Simons Says: The Scots Whay Hae! Podcast Talks To J. David Simons…

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In the latest podcast Ali talks to writer J. David Simons, initially about his latest novel A Woman Of Integrity but also his ‘Glasgow To Galilee‘ trilogy (see bottom of page) and the near perfect An Exquisite Sense Of What Is Beautiful. It’s always interesting to talk with David, and the conversation turns to his life as a writer and the colourful and varied path he has travelled along the way. The two also discuss, publishing, promotion, and the problems with both, and there are questions from a very special reader/listener. All this and much more.

They also meant to, but clean forgot, discuss the Scottish Book Trusts’ Bookfellas initiative that, in the Trust’s own words, “..brings together 50 men and aims to raise £50,000 to ensure that everyone in Scotland has the same opportunity to thrive through reading and writing. We want to encourage more men to read for pleasure and highlight the importance of dads reading to their children”. You can find out just what David is doing along with many other writers, here, and Ali gives further details in the podcast intro. Continue reading

Principle Players: A Review Of J. David Simons’ A Woman Of Integrity…

DSC_0447.jpgRunning two narratives throughout a novel can be risky. They have to be distinct and equally engaging or readers will rush through one to get back to their prefered story.  It’s a delicate balancing act but when it works, as with Ajay Close’s recent The Daughter Of Lady Macbeth, then it gives you two stories for the price of one, each of which feed into and enhance the other.

J. David Simon’s latest novel, A Woman Of Integrity, gets the balance right as he moves between the early-mid years of the last century and the present day. Both narrative strands concentrate on women fighting to keep their dignity and self-respect and struggling to achieve their aims and ambitions in the face of mostly, but not exclusively, male betrayal, prejudice and deceit. As the book unfolds Simons makes social and cultural comparisons between the two ages, and it becomes clear that the more things have changed the more they have stayed the same.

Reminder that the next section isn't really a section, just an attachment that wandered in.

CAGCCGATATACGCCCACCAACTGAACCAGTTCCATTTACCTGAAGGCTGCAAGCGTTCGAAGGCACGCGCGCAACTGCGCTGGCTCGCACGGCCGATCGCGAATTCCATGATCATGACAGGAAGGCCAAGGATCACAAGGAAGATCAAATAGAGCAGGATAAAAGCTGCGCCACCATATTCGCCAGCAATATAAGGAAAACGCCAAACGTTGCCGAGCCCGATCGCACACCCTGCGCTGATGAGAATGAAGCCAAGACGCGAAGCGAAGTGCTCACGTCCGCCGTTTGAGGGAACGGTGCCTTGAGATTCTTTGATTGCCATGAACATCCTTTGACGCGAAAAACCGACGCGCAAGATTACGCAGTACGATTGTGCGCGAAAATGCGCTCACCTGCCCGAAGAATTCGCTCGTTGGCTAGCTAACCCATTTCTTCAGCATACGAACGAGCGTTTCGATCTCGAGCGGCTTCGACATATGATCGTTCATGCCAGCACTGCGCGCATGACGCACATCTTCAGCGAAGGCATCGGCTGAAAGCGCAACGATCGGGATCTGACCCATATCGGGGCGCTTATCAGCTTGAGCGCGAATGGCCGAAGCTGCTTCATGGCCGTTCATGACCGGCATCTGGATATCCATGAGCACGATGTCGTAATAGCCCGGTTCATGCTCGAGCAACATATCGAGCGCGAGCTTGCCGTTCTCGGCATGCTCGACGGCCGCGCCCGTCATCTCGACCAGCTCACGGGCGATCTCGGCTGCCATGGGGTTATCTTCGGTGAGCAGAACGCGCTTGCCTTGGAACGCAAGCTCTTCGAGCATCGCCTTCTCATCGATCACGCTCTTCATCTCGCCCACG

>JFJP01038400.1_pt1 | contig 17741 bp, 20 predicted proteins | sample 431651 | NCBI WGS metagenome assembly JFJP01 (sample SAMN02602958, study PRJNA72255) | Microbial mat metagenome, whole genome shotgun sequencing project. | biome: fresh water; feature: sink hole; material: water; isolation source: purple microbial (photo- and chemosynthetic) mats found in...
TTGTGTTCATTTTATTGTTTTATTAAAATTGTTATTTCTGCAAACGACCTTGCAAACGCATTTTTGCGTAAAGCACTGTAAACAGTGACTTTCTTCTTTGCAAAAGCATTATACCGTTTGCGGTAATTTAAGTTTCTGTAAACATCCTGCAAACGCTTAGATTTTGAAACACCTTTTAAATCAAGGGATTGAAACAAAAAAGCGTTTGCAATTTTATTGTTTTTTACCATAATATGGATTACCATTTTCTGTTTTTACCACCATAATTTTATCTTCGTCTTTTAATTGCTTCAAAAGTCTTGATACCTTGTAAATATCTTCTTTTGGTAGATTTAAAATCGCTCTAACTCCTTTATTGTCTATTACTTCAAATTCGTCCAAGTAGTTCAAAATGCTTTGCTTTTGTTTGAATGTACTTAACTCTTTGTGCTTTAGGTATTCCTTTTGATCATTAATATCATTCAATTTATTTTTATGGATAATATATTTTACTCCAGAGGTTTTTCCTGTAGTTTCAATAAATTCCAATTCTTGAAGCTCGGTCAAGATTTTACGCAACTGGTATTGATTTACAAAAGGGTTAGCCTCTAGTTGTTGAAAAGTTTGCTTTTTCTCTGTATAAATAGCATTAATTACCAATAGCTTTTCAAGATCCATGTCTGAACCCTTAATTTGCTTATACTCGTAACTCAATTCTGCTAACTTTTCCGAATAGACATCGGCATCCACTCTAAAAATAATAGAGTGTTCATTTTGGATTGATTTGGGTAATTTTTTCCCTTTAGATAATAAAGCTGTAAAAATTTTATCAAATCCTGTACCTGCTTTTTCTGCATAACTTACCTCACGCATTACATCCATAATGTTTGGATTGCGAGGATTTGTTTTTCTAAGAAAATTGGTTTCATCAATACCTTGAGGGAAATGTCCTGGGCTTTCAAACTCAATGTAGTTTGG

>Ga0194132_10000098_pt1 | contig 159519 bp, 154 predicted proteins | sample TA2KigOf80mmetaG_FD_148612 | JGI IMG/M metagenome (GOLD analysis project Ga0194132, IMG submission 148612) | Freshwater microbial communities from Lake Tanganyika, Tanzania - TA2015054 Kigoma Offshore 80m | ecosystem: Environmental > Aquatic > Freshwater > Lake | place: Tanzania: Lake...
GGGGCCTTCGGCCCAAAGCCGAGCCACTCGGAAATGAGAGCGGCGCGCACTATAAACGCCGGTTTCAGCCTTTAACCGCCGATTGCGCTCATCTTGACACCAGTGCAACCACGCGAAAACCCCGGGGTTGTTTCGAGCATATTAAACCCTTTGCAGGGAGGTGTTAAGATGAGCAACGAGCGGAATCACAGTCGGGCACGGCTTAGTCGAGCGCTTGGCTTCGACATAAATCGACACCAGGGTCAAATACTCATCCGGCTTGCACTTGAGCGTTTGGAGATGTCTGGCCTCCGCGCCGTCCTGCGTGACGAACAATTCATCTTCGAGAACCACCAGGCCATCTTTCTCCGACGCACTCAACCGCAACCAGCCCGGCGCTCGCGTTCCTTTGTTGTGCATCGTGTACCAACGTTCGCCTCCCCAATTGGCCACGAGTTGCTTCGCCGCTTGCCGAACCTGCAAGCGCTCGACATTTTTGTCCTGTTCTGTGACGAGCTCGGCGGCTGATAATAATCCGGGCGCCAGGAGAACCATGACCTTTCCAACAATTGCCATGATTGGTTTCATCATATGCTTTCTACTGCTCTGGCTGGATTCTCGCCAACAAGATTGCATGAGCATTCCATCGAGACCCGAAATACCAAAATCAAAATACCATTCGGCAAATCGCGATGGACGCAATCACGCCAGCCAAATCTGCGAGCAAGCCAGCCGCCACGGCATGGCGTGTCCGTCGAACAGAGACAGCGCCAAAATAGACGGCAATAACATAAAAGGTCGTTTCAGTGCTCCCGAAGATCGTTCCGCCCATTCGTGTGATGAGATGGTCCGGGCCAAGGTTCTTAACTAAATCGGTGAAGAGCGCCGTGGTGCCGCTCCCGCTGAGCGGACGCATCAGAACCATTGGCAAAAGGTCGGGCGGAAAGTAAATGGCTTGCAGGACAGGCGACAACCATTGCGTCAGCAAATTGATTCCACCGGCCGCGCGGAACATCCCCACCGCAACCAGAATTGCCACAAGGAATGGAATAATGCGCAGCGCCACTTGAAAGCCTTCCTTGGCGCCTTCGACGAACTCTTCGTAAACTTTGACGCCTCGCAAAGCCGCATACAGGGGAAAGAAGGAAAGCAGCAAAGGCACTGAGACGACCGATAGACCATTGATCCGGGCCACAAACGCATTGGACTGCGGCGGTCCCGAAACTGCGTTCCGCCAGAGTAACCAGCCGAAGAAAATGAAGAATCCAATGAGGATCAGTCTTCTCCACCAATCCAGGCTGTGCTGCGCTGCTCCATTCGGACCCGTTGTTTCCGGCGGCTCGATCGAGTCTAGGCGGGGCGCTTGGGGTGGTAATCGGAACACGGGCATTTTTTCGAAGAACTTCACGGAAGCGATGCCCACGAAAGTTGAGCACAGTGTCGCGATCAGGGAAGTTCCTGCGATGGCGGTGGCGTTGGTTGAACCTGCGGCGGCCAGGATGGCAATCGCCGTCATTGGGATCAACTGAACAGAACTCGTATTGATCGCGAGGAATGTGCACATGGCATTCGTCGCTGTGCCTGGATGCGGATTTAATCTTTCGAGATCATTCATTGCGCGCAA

We first meet Laura, an actress who has just been unceremoniously dumped by her agent and who believes her career is, if not very nearly over, then very really over. At a dinner-party held by an old-friend and rival (the two often one and the same in her world) she is offered the chance of her dream role, to play a Hollywood silent-movie star who went on to become someone who, through an extraordinary life, helped define the 20th century. Her name is Georgie Hepburn, and we learn about her as Laura does while she researches her life, loves, highs and lows. Continue reading